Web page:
Brea Olinda High School

Commentary: Understanding the conflict of the Hermit State and the Tiger State

For most, April 15 was a normal day. For North Koreans, however, it was the 105th Day of the Sun, their annual holiday celebrating the birth of their founder, Kim Il-Sung.

This year, the Day was accompanied with political tensions that threaten to break the current armistice. With this tension comes the necessity to inform students on the current political tensions between the world’s most secretive country and a country home to one of the world’s fastest growing economies.

With increasing pressure from China to behave and from Japan, South Korea, and America threats of military retaliation, North Korea’s responses bring to mind an increasing unpredictability. On the Day of the Sun, North Korean official Choe Ryong-Hae asserted that North Korea was “prepared to respond to an all-out war with an all-out war.” When Vice President Mike Pence visited the DMZ two days, he declared that America would “meet any use of conventional or nuclear weapons with an overwhelming and effective response.” Two days afterwards, North Korea retaliated, claiming Pyongyang would begin to hold weekly tests.

However, with a surprising turn of events, China, North Korea’s largest, and only, trading partner, praised the American statements in respect to North Korea and disapproved of how North Korea was handling itself. As this began to happen, North Korea changed its defensive policy on Thursday, instead warning of a “super-mighty preemptive strike” that could completely level Americans in South Korea and in the U.S.

Meanwhile, Japan is creating multiple plans that they would act upon should South and North Korea reignite their war; Japan is preparing to move refugees from both Koreas to Japan in order to ease the tension upon civilians.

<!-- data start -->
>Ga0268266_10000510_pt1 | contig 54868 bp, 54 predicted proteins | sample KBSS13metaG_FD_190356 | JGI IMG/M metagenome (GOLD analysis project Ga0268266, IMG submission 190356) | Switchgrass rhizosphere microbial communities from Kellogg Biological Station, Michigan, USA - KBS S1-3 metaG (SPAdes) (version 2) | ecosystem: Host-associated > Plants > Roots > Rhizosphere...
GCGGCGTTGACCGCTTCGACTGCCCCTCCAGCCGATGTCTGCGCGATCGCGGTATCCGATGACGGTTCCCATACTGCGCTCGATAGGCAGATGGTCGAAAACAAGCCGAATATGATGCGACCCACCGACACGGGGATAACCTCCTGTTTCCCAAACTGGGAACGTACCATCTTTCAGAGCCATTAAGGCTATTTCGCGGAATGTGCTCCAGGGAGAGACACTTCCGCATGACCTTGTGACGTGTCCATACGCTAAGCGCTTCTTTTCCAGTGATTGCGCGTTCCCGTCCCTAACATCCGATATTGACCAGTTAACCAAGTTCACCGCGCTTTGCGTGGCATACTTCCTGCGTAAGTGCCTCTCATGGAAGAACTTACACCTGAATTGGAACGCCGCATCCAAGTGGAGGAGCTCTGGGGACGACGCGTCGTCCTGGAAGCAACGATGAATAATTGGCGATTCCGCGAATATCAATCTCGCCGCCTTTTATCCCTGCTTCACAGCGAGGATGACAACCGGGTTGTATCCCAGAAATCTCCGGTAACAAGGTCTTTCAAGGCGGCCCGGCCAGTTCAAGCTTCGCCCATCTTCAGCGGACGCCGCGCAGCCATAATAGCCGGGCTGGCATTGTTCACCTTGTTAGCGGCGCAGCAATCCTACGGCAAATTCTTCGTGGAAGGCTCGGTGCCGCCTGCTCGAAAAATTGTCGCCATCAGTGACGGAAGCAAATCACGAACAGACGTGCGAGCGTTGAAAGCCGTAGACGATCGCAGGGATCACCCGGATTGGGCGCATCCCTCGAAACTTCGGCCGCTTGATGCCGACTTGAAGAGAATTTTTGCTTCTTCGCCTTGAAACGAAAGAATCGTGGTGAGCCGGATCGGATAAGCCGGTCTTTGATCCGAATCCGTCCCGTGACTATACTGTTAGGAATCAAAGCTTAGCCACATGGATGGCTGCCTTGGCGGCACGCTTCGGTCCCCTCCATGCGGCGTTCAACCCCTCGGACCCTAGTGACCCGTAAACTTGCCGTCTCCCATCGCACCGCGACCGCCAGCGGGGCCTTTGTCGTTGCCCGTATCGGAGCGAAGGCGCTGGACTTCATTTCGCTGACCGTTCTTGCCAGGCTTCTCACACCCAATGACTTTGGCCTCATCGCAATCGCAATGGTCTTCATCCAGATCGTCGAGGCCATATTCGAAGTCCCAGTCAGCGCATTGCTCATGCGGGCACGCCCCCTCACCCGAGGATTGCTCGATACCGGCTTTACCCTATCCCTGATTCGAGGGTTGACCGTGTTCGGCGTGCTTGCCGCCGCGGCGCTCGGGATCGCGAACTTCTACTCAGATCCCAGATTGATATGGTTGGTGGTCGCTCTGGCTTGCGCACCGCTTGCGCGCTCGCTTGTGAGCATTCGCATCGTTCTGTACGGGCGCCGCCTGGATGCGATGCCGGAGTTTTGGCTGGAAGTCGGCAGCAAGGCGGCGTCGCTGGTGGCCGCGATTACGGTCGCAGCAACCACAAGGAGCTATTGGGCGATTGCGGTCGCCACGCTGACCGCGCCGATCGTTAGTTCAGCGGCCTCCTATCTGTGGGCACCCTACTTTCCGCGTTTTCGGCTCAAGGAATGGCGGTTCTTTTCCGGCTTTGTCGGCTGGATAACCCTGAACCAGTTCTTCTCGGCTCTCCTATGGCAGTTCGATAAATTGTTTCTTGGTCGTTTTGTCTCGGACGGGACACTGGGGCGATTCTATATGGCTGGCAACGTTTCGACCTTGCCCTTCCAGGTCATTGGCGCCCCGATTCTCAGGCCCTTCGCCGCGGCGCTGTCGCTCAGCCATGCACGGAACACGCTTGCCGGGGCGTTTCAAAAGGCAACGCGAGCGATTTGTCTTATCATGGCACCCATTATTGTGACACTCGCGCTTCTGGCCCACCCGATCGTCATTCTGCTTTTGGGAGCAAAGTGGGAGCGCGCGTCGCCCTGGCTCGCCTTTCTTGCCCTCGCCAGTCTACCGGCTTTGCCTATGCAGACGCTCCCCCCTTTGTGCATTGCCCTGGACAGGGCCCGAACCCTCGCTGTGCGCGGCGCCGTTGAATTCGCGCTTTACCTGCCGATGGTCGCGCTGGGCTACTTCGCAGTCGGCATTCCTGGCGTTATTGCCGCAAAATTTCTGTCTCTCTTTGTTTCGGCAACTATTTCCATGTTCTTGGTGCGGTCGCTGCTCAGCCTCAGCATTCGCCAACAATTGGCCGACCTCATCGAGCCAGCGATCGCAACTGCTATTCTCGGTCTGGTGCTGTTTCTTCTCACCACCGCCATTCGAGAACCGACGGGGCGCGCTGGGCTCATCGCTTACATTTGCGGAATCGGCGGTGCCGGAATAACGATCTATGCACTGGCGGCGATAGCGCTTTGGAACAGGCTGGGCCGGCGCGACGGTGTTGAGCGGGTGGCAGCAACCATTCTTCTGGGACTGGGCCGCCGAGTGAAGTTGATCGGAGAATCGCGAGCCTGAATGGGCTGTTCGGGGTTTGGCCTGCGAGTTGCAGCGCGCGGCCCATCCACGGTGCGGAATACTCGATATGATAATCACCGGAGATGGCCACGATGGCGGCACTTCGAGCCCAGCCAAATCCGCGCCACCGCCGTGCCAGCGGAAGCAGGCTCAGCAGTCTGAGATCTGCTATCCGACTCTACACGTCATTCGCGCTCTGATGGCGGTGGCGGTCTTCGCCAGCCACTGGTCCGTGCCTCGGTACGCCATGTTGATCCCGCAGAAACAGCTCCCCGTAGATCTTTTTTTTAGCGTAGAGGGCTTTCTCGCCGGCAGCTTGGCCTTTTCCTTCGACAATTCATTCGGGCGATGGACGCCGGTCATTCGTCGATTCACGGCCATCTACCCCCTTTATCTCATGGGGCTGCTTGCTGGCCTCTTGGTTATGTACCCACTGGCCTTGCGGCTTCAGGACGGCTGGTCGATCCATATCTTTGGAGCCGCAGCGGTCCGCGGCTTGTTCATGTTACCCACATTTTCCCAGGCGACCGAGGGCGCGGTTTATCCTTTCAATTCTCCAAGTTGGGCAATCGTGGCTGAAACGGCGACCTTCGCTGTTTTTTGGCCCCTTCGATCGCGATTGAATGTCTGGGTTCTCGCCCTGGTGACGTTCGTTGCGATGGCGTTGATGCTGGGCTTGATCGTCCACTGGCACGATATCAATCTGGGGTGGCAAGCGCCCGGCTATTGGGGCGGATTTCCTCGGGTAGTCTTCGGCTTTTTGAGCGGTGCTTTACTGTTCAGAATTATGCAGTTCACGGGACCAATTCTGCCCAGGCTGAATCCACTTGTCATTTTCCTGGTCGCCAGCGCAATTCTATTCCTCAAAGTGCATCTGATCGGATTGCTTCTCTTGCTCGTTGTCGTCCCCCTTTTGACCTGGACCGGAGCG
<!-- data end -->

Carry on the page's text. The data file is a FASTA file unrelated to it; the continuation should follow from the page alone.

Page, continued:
The Korean conflict is not, however, constrained to Asia. On Thursday, cameras caught the movement of military tanks, trains, vehicles, and helicopters towards Vladivostok, a city just 11 miles from the North Korean Border. Just as this occurred, the United Nations Security Council spoke out against North Korea, urging the state to no longer conduct missile tests. Truly, the struggle between the Koreas is a global one, as powerful international bodies such as America, the United Nations, and Russia begin to converge upon the peninsula.

Despite this, South Korea has its own domestic problems, wrestling with the problem of its former leader’s impeachment and detention. Currently, the acting president supports America and South Korea’s decision to deploy a Terminal High Altitude Area Defense (THAAD) system, a decision that is creating tension not just within North Korea, but within China as well.

It is obvious that the tension within East Asia is an indication of increasing turmoil in the coming weeks and months. To make problems worse, President Donald Trump caused a blow to South Korean- American relations when he failed to address the USS Carl Vinson’s location and whereabouts; although he had promised it would go to the peninsula immediately, it went to the Australian army. The executive’s inconsistent relationship with the truth could spell trouble not just for America’s credibility, but their relations with South Korea as well.

On April 12, Trump declared that “We are sending an armada, very powerful. We have submarines, very powerful, far more powerful than the aircraft carrier… We have the best military people on Earth.”

However, the USS Carl Vinson was not headed to North Korea or even to the Korean peninsula. It was going to participate in exercises with the Australian navy, which would have been fine had it not been for the inconvenient fact that said exercises are being held in the Indian Ocean. The Carl Vinson is expected to finish military exercises immediately and head to the Korean Peninsula after the exercises. The South Korean media reacted mercilessly, pointing out the sheer incompetence that the mistake reflected.

To quote the Korea Herald, “Any sudden escalation in saber-rattling coupled with misleading statements could spawn a needless flare-up in tension and public anxiety.”

Students must understand that beyond of the jokes, North Korea has become a legitimately dangerous country, with its reach spilling over to the other Asian countries in its vicinity. Students in America cannot just expect the conflict to be impossible or laughable; it is time for the attitudes of those of us who have grown up brushing off North Korea’s empty threats to change. Gone are the days when we could make fun of the childish Kim Jong Un and his feeble attempts at militarizing. Making jokes about North Korea will only desensitize Americans to this geopolitical chaos.

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